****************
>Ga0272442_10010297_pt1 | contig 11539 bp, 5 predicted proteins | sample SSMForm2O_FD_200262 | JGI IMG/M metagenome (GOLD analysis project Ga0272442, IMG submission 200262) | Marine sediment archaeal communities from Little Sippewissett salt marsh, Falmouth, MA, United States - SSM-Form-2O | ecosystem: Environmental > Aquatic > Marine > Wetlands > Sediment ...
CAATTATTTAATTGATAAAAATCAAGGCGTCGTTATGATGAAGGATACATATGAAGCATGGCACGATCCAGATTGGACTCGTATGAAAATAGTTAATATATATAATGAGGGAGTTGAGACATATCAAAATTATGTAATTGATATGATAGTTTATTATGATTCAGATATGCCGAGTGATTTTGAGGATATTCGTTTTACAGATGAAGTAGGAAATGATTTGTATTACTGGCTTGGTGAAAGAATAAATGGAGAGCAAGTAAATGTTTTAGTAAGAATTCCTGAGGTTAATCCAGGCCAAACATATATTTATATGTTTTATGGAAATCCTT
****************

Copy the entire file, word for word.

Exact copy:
>Ga0272442_10010297_pt1 | contig 11539 bp, 5 predicted proteins | sample SSMForm2O_FD_200262 | JGI IMG/M metagenome (GOLD analysis project Ga0272442, IMG submission 200262) | Marine sediment archaeal communities from Little Sippewissett salt marsh, Falmouth, MA, United States - SSM-Form-2O | ecosystem: Environmental > Aquatic > Marine > Wetlands > Sediment ...
CAATTATTTAATTGATAAAAATCAAGGCGTCGTTATGATGAAGGATACATATGAAGCATGGCACGATCCAGATTGGACTCGTATGAAAATAGTTAATATATATAATGAGGGAGTTGAGACATATCAAAATTATGTAATTGATATGATAGTTTATTATGATTCAGATATGCCGAGTGATTTTGAGGATATTCGTTTTACAGATGAAGTAGGAAATGATTTGTATTACTGGCTTGGTGAAAGAATAAATGGAGAGCAAGTAAATGTTTTAGTAAGAATTCCTGAGGTTAATCCAGGCCAAACATATATTTATATGTTTTATGGAAATCCTT